The US government is introducing a policy for self-driving cars designed to get safe driverless cars onto American roads sooner rather than later. Regulations for autonomous vehicles have so far been determined by a variety of often inconsistent or even non-existent state laws and rules. The new Federal Automated Vehicles Policy will finally begin to set up a national framework for not just putting algorithms in the driver's seat, but eventually doing away with that seat altogether.
The full policy will officially be introduced on Tuesday, September 20 by the Department of Transportation, but the White House released a preview of what's to be included late Monday.
Four main sections include a 15-point "safety assessment" to guide "the safe design, development, testing, and deployment of highly automated vehicles," a model for state policy that sticks to a national framework but still allows some independence for states, and exemptions that could help streamline the process of getting safe self-driving cars on the road.
In a conference call with reporters, Transportation Secretary Anthony Foxx explained how the policy will seek to answer one of the long-standing questions of self-driving technology – who is responsible in a car that may not have a driver in the traditional sense?
"Part of what we're doing with this policy is saying when the software is operating the vehicle, that is an area where we intend to regulate," Foxx said. "When a human being is operating that vehicle, the conventional rules of state law would apply."
The new policy has so far been met with enthusiasm by a burgeoning industry that until now has largely been left flailing in a regulatory void to navigate a hodgepodge of local laws and rules.
"We support guidance that provides for the standardization of self-driving policies across all 50 states, incentivizes innovation, supports rapid testing and deployment in the real world," David Strickland, spokesperson for the Self-Driving Coalition for Safer Streets said in a statement responding to the new policy.
The move comes as self-driving technologies have been attracting a rapidly increasing number of headlines. Special self-driving Uber cars are currently working the streets in Pittsburgh, Pennsylvania as part of a partnership with Volvo and Lyft's co-founder made the bold prediction that private car ownership in cities could be over by 2025.
Old school American automakers like Ford are also getting behind the self-driving future, while newcomers such as Tesla may be among the US car companies that will be less than thrilled by the federal government's moves this week.
Alongside the new automated car policy, the National Highway Traffic Safety Administration (NHTSA) will be emphasizing its recall authority over "semi-automated driving systems" like the "Autopilot" function that allows many Teslas on the road today to essentially drive themselves under the right conditions.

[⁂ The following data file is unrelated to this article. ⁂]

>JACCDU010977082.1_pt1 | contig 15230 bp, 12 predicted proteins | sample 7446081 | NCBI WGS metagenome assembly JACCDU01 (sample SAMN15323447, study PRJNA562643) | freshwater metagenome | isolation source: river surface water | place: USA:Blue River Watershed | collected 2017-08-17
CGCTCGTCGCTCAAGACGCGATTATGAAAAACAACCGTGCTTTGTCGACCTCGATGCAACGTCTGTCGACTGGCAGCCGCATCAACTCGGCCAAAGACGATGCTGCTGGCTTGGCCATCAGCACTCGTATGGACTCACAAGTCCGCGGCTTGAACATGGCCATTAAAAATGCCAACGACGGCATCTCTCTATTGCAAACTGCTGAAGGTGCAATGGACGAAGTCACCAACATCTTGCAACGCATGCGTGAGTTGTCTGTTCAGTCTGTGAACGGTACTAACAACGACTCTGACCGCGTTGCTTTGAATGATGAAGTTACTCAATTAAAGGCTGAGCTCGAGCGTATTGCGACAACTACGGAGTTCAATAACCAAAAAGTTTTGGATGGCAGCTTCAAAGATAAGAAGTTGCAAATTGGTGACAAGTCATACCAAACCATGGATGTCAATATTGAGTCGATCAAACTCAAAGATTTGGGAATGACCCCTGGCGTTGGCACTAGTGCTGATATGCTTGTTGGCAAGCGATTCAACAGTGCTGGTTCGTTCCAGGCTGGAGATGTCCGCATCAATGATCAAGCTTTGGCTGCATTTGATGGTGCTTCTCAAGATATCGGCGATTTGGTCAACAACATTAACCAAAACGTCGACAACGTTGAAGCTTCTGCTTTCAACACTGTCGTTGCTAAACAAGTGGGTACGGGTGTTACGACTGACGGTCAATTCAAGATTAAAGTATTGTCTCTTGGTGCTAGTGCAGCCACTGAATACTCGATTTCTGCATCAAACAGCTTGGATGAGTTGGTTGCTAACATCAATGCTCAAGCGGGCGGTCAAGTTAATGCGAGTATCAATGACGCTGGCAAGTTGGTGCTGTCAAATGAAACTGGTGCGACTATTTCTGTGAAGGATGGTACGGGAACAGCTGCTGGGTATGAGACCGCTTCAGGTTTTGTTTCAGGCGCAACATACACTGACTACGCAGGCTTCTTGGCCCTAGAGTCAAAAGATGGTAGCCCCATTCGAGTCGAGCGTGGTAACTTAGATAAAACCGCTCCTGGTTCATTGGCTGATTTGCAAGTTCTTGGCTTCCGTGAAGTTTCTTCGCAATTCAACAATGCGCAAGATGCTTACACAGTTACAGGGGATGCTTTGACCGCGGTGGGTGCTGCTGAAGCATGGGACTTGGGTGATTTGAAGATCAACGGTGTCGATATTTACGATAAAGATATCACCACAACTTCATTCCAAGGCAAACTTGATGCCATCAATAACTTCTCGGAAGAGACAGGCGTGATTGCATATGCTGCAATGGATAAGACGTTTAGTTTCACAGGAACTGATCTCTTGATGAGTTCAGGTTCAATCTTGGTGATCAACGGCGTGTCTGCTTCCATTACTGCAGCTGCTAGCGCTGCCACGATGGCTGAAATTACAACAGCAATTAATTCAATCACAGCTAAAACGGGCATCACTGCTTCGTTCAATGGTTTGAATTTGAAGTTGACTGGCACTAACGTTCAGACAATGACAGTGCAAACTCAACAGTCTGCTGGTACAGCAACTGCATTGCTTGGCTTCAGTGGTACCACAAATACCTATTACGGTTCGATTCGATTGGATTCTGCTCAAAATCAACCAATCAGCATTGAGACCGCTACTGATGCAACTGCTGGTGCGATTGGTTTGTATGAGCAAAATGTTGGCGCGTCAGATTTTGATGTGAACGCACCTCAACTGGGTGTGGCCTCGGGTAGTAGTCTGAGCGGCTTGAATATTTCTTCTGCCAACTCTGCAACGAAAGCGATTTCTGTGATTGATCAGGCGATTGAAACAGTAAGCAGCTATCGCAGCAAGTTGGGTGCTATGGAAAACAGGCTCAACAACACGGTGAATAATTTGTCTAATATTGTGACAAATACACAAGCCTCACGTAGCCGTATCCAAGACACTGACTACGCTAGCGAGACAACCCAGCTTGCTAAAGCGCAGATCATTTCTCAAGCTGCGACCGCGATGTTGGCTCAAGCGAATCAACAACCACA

Tesla's Autopilot currently requires that human drivers be behind the wheel and alert enough to take over for the system at all times. This dynamic has been called in to question in recent months following a fatal accident involving a Tesla with the Autopilot allegedly engaged.
According to a statement from the White House, such systems "that fail to adequately account for the possibility that a distracted or inattentive driver-occupant might fail to retake control of the vehicle in a safety-critical situation may be defined as an unreasonable risk to safety and subject to recall."
So just telling people that they have to be responsible drivers, even in Autopilot, may no longer be enough in the eyes of the US government. Automakers could soon be required to find a way to "idiot-proof" such systems that are not considered fully autonomous.
A national regulatory framework for self-driving cars could remove the single most ominous hurdle standing in the way of mainstream adoption of the nascent technology. But the tech also has a ways to go before privately owned cars become a thing of the past. We all have nightmare stories of being guided the wrong way by navigation systems and such glitches will need to be fixed and the overall artificial intelligence at the core of self-driving systems will likely need to be upgraded before the real revolution can begin.
NHTSA says key parts of the new policy will go into effect right away, but the agency will also be taking public comment and consulting with experts to review the policy, with the plan that it be updated each year to reflect that input.
The US Department of Transportation (DoT) also plans to release a set of best practices for automakers to improve vehicle cybersecurity to cut down on hacking, not just for automated cars, but for all vehicles. The DoT will be proposing a new rule that all new vehicles must include the basic technology to transmit and receive safety messages, essentially extending those irritating emergency broadcast alerts to the operating systems of our cars themselves.
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